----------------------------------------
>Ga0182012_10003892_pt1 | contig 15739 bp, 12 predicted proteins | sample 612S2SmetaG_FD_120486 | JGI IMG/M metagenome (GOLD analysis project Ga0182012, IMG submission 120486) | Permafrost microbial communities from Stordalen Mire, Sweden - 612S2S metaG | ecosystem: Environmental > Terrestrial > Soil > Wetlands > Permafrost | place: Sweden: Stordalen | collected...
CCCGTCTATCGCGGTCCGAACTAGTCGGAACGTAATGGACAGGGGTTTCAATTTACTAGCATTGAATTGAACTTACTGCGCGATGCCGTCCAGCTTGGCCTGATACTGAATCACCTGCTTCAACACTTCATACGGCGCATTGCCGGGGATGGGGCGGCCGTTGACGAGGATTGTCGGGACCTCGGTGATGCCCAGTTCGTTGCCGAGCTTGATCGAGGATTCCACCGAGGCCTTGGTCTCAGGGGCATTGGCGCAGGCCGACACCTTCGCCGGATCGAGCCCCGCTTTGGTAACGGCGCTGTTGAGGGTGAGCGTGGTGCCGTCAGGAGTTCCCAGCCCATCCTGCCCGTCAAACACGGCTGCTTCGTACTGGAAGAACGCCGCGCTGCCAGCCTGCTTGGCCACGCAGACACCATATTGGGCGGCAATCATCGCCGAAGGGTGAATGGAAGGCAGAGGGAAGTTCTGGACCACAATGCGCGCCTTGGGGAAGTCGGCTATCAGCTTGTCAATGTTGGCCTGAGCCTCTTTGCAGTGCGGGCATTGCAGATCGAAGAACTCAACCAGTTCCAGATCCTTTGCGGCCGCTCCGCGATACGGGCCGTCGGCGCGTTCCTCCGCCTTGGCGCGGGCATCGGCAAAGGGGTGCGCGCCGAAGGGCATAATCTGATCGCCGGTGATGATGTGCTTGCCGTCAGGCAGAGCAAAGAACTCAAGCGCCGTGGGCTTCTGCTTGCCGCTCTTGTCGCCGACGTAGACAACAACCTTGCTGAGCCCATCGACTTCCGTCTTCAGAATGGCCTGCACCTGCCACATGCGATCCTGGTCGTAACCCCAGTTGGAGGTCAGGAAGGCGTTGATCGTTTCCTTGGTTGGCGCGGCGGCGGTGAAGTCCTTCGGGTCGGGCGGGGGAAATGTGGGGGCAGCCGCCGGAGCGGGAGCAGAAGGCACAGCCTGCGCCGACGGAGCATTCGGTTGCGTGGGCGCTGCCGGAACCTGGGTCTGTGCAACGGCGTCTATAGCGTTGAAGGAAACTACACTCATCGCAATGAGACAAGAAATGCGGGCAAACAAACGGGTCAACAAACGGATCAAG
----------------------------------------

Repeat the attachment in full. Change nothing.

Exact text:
>Ga0182012_10003892_pt1 | contig 15739 bp, 12 predicted proteins | sample 612S2SmetaG_FD_120486 | JGI IMG/M metagenome (GOLD analysis project Ga0182012, IMG submission 120486) | Permafrost microbial communities from Stordalen Mire, Sweden - 612S2S metaG | ecosystem: Environmental > Terrestrial > Soil > Wetlands > Permafrost | place: Sweden: Stordalen | collected...
CCCGTCTATCGCGGTCCGAACTAGTCGGAACGTAATGGACAGGGGTTTCAATTTACTAGCATTGAATTGAACTTACTGCGCGATGCCGTCCAGCTTGGCCTGATACTGAATCACCTGCTTCAACACTTCATACGGCGCATTGCCGGGGATGGGGCGGCCGTTGACGAGGATTGTCGGGACCTCGGTGATGCCCAGTTCGTTGCCGAGCTTGATCGAGGATTCCACCGAGGCCTTGGTCTCAGGGGCATTGGCGCAGGCCGACACCTTCGCCGGATCGAGCCCCGCTTTGGTAACGGCGCTGTTGAGGGTGAGCGTGGTGCCGTCAGGAGTTCCCAGCCCATCCTGCCCGTCAAACACGGCTGCTTCGTACTGGAAGAACGCCGCGCTGCCAGCCTGCTTGGCCACGCAGACACCATATTGGGCGGCAATCATCGCCGAAGGGTGAATGGAAGGCAGAGGGAAGTTCTGGACCACAATGCGCGCCTTGGGGAAGTCGGCTATCAGCTTGTCAATGTTGGCCTGAGCCTCTTTGCAGTGCGGGCATTGCAGATCGAAGAACTCAACCAGTTCCAGATCCTTTGCGGCCGCTCCGCGATACGGGCCGTCGGCGCGTTCCTCCGCCTTGGCGCGGGCATCGGCAAAGGGGTGCGCGCCGAAGGGCATAATCTGATCGCCGGTGATGATGTGCTTGCCGTCAGGCAGAGCAAAGAACTCAAGCGCCGTGGGCTTCTGCTTGCCGCTCTTGTCGCCGACGTAGACAACAACCTTGCTGAGCCCATCGACTTCCGTCTTCAGAATGGCCTGCACCTGCCACATGCGATCCTGGTCGTAACCCCAGTTGGAGGTCAGGAAGGCGTTGATCGTTTCCTTGGTTGGCGCGGCGGCGGTGAAGTCCTTCGGGTCGGGCGGGGGAAATGTGGGGGCAGCCGCCGGAGCGGGAGCAGAAGGCACAGCCTGCGCCGACGGAGCATTCGGTTGCGTGGGCGCTGCCGGAACCTGGGTCTGTGCAACGGCGTCTATAGCGTTGAAGGAAACTACACTCATCGCAATGAGACAAGAAATGCGGGCAAACAAACGGGTCAACAAACGGATCAAG